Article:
doi:10.1155/2012/910454
PMCID: PMC3372063  PMID: 22701812
5.  Pathophysiological roles for purines: adenosine, caffeine and urate 
Progress in brain research  2010;183:183-208.
The motor symptoms of Parkinson's disease (PD) are due primarily to the degeneration of the dopaminergic neurons in the nigrostriatal pathway. However, several other brain areas and neurotransmitters other than dopamine such as noradrenaline, 5-hydroxytryptamine and acetylcholine are affected in the disease. Moreover, adenosine because of the extensive interaction of its receptors with the dopaminergic system has been implicated in the in the pathophysiology of the disease. Based on the involvement of these nondopaminergic neurotransmitters in PD and the sometimes severe adverse effects that limit the mainstay use of dopamine-based antiparkinsonian treatments, recent assessments have called for a broadening of therapeutic options beyond the traditional dopaminergic drug arsenal.
In this review we describe the interactions between dopamine and adenosine receptors that underpin the preclinical and clinical rationale for pursuing adenosine A2A receptor antagonists as symptomatic and potentially neuroprotective treatment of PD. The review will pay particular attention to recent results regarding specific A2A receptor-receptor interactions and recent findings identifying urate, the end product of purine metabolism, as a novel prognostic biomarker and candidate neuroprotectant in PD.
doi:10.1016/S0079-6123(10)83010-9
PMCID: PMC3102301  PMID: 20696321
6.  Inactivation of neuronal forebrain A2A receptors protects dopaminergic neurons in a mouse model of Parkinson’s disease 
Journal of neurochemistry  2009;111(6):1478.
Adenosine A2A receptors antagonists produce neuroprotective effects in animal models of Parkinson’s disease (PD). Since neuroinflammation is involved in PD pathogenesis, both neuronal and glial A2A receptors might participate to neuroprotection. We employed complementary pharmacologic and genetic approaches to A2A receptor inactivation, in a multiple 1-methyl-4-phenyl-1,2,3,6-tetrahydropyridine (MPTP) mouse model of PD, to investigate the cellular basis of neuroprotection by A2A antagonism. MPTP·HCl (20 mg/kg daily for 4 days) was administered in mice treated with the A2A antagonist SCH58261, or in conditional knockout mice lacking A2A receptors on forebrain neurons (fbnA2AKO mice). MPTP induced partial loss of dopamine neurons in substantia nigra pars-compacta (SNc) and striatum (Str), associated with increased astroglial and microglial immunoreactivity in these areas. Astroglia was similarly activated one, three and seven days after MPTP administration, whereas maximal microglial reactivity was detected on day one, returning to baseline seven days after MPTP administration. SCH58261 attenuated dopamine cell loss and gliosis in SNc and Str. Selective depletion of A2A receptors in fbnA2AKO mice completely prevented MPTP-induced dopamine neuron degeneration and gliosis in SNc, and partially counteracted gliosis in Str. Results provide evidence of a primary role played by neuronal A2A receptors in neuroprotective effects of A2A antagonists in a multiple MPTP injections model of PD. With the symptomatic antiparkinsonian potential of several A2A receptor antagonists being pursued in clinical trials, the present study adds to the rationale for broader clinical benefit and use of these drugs early in the treatment of PD.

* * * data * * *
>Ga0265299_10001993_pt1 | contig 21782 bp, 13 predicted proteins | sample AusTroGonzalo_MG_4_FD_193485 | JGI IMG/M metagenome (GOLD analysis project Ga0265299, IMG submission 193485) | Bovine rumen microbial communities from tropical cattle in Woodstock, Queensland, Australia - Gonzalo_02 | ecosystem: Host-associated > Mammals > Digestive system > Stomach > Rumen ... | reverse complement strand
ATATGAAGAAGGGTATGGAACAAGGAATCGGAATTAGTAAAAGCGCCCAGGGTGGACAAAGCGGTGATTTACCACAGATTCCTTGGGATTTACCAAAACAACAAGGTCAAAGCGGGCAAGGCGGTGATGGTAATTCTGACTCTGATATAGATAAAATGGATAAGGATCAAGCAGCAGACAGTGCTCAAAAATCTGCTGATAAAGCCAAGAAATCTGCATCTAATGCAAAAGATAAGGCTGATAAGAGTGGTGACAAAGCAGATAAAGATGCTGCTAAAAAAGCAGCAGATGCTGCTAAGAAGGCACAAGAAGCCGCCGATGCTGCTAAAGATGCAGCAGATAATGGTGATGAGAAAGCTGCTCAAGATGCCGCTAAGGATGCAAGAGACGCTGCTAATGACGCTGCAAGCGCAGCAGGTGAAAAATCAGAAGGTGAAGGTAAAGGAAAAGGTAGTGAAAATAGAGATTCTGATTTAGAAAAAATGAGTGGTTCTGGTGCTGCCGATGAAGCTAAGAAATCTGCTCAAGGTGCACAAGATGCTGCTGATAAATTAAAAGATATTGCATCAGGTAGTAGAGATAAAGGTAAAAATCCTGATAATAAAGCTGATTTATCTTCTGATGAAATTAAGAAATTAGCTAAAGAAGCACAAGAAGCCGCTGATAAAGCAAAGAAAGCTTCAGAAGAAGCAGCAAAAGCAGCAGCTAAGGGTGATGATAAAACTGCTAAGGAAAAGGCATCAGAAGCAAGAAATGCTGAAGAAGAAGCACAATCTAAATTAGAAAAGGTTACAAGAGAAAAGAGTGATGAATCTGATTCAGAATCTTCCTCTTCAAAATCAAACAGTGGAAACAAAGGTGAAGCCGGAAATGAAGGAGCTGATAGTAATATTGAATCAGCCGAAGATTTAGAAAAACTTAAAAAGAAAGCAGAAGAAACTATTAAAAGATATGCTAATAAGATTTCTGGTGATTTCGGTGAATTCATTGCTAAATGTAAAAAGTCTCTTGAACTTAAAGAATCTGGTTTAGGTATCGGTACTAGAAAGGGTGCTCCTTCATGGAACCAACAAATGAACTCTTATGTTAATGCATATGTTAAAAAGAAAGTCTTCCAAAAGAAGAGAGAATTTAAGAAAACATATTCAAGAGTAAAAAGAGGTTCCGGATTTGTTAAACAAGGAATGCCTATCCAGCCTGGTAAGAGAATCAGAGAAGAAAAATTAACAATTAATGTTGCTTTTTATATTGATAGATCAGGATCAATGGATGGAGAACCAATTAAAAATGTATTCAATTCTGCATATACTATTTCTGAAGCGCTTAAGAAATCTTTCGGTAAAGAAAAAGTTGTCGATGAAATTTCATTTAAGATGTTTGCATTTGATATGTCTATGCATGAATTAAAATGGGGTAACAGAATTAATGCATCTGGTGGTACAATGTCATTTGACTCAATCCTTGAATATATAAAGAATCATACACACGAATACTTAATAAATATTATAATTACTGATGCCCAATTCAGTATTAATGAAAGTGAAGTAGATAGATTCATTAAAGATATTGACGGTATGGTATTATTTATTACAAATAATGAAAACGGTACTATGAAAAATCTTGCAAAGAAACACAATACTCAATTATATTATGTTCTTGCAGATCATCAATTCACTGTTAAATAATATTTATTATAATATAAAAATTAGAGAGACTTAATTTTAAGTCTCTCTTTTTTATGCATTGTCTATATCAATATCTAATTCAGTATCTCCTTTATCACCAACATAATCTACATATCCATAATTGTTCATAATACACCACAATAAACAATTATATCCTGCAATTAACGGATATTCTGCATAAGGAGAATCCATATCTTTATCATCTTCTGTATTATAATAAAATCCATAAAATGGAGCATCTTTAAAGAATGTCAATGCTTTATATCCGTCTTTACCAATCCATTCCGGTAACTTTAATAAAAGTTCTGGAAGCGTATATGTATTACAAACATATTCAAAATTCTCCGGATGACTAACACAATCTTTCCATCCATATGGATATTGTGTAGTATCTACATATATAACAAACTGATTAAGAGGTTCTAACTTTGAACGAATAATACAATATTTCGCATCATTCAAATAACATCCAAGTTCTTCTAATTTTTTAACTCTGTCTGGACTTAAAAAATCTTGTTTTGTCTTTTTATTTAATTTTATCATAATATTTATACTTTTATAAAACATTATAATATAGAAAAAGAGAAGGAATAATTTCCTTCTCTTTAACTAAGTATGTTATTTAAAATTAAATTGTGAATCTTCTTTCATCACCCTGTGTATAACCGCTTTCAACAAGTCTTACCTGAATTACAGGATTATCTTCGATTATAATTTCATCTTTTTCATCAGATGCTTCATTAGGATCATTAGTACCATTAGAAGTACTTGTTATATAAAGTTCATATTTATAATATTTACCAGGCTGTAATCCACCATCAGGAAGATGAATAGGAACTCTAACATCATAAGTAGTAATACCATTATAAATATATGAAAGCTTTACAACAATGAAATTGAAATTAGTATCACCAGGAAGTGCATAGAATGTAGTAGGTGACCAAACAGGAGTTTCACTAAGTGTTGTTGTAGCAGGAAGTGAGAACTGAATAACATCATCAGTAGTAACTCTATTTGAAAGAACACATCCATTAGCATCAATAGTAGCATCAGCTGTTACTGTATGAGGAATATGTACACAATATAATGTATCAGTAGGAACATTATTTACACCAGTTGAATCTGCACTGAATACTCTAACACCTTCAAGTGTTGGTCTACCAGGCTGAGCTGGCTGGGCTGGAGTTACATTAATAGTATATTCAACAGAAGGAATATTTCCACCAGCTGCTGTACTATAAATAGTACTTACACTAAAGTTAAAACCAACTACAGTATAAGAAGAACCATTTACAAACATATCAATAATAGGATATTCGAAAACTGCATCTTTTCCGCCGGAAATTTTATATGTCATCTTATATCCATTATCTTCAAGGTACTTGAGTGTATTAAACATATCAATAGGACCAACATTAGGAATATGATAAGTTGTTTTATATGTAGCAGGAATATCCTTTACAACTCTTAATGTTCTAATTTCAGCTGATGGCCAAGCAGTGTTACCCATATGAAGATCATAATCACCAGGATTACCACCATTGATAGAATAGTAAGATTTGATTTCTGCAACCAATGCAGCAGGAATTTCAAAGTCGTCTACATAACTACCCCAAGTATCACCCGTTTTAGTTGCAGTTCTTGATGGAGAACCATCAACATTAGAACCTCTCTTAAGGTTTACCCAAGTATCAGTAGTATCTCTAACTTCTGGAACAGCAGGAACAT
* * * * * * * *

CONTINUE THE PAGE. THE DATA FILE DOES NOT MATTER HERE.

doi:10.1111/j.1471-4159.2009.06425.x
PMCID: PMC2820161  PMID: 19817968
adenosine; MPTP; microglia; astroglia; tyrosine hydroxylase
7.  Perinatal asphyxia: current status and approaches towards neuroprotective strategies, with focus on sentinel proteins 
Neurotoxicity Research  2010;19(4):603-627.
Delivery is a stressful and risky event menacing the newborn. The mother-dependent respiration has to be replaced by autonomous pulmonary breathing immediately after delivery. If delayed, it may lead to deficient oxygen supply compromising survival and development of the central nervous system. Lack of oxygen availability gives rise to depletion of NAD+ tissue stores, decrease of ATP formation, weakening of the electron transport pump and anaerobic metabolism and acidosis, leading necessarily to death if oxygenation is not promptly re-established. Re-oxygenation triggers a cascade of compensatory biochemical events to restore function, which may be accompanied by improper homeostasis and oxidative stress. Consequences may be incomplete recovery, or excess reactions that worsen the biological outcome by disturbed metabolism and/or imbalance produced by over-expression of alternative metabolic pathways. Perinatal asphyxia has been associated with severe neurological and psychiatric sequelae with delayed clinical onset. No specific treatments have yet been established. In the clinical setting, after resuscitation of an infant with birth asphyxia, the emphasis is on supportive therapy. Several interventions have been proposed to attenuate secondary neuronal injuries elicited by asphyxia, including hypothermia. Although promising, the clinical efficacy of hypothermia has not been fully demonstrated. It is evident that new approaches are warranted. The purpose of this review is to discuss the concept of sentinel proteins as targets for neuroprotection. Several sentinel proteins have been described to protect the integrity of the genome (e.g. PARP-1; XRCC1; DNA ligase IIIα; DNA polymerase β, ERCC2, DNA-dependent protein kinases). They act by eliciting metabolic cascades leading to (i) activation of cell survival and neurotrophic pathways; (ii) early and delayed programmed cell death, and (iii) promotion of cell proliferation, differentiation, neuritogenesis and synaptogenesis. It is proposed that sentinel proteins can be used as markers for characterising long-term effects of perinatal asphyxia, and as targets for novel therapeutic development and innovative strategies for neonatal care.
doi:10.1007/s12640-010-9208-9
PMCID: PMC3291837  PMID: 20645042
Hypoxia; Poly(ADP-ribose) polymerase; Neonatal; Apoptosis; Neurogenesis; Developmental deficits; Rats

Results 1-7 (7)